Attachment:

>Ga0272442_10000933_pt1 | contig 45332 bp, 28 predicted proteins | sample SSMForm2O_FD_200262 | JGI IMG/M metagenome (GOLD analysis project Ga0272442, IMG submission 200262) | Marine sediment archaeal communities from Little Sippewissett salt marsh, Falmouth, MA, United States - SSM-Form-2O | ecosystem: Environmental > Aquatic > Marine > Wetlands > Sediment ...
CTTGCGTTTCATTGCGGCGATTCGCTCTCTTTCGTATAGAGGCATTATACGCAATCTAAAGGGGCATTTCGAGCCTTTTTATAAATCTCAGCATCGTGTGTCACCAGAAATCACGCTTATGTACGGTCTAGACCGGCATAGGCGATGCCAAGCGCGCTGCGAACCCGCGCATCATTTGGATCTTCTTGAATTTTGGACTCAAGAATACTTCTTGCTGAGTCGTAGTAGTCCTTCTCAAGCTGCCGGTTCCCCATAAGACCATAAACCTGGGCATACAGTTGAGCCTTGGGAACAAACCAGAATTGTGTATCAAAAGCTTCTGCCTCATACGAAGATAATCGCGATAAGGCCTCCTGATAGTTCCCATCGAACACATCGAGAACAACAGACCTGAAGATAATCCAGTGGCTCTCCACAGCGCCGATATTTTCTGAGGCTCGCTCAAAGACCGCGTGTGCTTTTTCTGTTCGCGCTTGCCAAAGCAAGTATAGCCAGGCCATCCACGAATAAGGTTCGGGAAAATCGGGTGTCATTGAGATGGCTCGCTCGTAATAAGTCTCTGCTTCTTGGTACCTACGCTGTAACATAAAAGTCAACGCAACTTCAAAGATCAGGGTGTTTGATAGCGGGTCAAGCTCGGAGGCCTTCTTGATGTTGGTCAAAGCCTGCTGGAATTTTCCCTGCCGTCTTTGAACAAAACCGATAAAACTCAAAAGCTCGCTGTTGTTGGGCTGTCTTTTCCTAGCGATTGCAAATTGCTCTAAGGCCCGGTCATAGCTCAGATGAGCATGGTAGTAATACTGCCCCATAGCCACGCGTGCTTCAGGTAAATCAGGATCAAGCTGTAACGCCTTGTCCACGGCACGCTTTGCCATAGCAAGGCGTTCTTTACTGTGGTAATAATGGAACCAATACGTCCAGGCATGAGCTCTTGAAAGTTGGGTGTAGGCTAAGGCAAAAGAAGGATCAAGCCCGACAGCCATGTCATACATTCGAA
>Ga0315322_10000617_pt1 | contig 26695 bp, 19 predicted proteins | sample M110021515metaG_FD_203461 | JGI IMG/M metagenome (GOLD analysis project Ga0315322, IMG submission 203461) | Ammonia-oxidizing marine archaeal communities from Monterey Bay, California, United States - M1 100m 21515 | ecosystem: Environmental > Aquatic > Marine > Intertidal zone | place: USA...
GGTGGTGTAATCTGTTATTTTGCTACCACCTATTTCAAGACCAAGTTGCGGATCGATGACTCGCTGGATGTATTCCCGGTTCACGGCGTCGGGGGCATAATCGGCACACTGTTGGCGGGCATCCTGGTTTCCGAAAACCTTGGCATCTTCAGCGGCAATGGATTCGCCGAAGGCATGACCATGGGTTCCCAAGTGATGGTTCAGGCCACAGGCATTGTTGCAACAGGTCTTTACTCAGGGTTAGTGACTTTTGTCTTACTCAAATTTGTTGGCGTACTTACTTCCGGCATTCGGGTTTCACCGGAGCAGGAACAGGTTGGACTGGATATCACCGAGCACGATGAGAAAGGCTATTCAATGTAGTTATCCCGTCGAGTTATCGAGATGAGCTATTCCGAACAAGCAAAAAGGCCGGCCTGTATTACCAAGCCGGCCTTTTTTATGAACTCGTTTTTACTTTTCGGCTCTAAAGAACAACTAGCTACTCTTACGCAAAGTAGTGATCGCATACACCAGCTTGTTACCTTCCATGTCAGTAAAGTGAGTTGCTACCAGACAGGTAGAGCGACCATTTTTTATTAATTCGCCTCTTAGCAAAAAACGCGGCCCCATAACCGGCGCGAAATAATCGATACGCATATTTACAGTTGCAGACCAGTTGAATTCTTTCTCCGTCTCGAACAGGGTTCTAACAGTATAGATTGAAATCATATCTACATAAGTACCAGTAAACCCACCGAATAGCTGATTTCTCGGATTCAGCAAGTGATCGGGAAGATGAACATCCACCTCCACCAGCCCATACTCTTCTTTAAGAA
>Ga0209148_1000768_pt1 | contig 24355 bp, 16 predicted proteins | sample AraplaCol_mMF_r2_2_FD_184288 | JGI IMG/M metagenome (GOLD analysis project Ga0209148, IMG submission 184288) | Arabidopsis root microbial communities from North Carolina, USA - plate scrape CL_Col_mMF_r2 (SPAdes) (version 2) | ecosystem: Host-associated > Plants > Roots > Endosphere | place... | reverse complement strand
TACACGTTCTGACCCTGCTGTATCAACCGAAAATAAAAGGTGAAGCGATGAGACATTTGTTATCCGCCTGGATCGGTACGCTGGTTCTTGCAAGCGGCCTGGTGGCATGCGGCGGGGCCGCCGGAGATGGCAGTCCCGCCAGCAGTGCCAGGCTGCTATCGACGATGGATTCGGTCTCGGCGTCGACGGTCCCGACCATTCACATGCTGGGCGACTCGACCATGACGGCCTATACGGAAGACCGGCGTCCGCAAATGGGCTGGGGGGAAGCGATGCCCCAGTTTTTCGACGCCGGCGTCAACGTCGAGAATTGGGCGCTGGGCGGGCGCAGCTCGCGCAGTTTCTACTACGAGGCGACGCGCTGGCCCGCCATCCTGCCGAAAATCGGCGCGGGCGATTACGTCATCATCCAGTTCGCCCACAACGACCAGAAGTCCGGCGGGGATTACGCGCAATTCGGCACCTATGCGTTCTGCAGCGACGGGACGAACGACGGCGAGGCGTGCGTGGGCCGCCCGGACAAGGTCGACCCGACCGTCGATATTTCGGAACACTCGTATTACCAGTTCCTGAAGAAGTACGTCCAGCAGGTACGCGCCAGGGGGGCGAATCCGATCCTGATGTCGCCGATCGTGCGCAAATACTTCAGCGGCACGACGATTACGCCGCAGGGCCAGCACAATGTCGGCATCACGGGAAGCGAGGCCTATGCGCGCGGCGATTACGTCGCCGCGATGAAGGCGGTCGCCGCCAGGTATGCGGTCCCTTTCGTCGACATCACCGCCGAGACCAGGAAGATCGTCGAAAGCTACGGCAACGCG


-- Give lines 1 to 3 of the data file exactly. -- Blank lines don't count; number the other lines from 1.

>Ga0272442_10000933_pt1 | contig 45332 bp, 28 predicted proteins | sample SSMForm2O_FD_200262 | JGI IMG/M metagenome (GOLD analysis project Ga0272442, IMG submission 200262) | Marine sediment archaeal communities from Little Sippewissett salt marsh, Falmouth, MA, United States - SSM-Form-2O | ecosystem: Environmental > Aquatic > Marine > Wetlands > Sediment ...
CTTGCGTTTCATTGCGGCGATTCGCTCTCTTTCGTATAGAGGCATTATACGCAATCTAAAGGGGCATTTCGAGCCTTTTTATAAATCTCAGCATCGTGTGTCACCAGAAATCACGCTTATGTACGGTCTAGACCGGCATAGGCGATGCCAAGCGCGCTGCGAACCCGCGCATCATTTGGATCTTCTTGAATTTTGGACTCAAGAATACTTCTTGCTGAGTCGTAGTAGTCCTTCTCAAGCTGCCGGTTCCCCATAAGACCATAAACCTGGGCATACAGTTGAGCCTTGGGAACAAACCAGAATTGTGTATCAAAAGCTTCTGCCTCATACGAAGATAATCGCGATAAGGCCTCCTGATAGTTCCCATCGAACACATCGAGAACAACAGACCTGAAGATAATCCAGTGGCTCTCCACAGCGCCGATATTTTCTGAGGCTCGCTCAAAGACCGCGTGTGCTTTTTCTGTTCGCGCTTGCCAAAGCAAGTATAGCCAGGCCATCCACGAATAAGGTTCGGGAAAATCGGGTGTCATTGAGATGGCTCGCTCGTAATAAGTCTCTGCTTCTTGGTACCTACGCTGTAACATAAAAGTCAACGCAACTTCAAAGATCAGGGTGTTTGATAGCGGGTCAAGCTCGGAGGCCTTCTTGATGTTGGTCAAAGCCTGCTGGAATTTTCCCTGCCGTCTTTGAACAAAACCGATAAAACTCAAAAGCTCGCTGTTGTTGGGCTGTCTTTTCCTAGCGATTGCAAATTGCTCTAAGGCCCGGTCATAGCTCAGATGAGCATGGTAGTAATACTGCCCCATAGCCACGCGTGCTTCAGGTAAATCAGGATCAAGCTGTAACGCCTTGTCCACGGCACGCTTTGCCATAGCAAGGCGTTCTTTACTGTGGTAATAATGGAACCAATACGTCCAGGCATGAGCTCTTGAAAGTTGGGTGTAGGCTAAGGCAAAAGAAGGATCAAGCCCGACAGCCATGTCATACATTCGAA
>Ga0315322_10000617_pt1 | contig 26695 bp, 19 predicted proteins | sample M110021515metaG_FD_203461 | JGI IMG/M metagenome (GOLD analysis project Ga0315322, IMG submission 203461) | Ammonia-oxidizing marine archaeal communities from Monterey Bay, California, United States - M1 100m 21515 | ecosystem: Environmental > Aquatic > Marine > Intertidal zone | place: USA...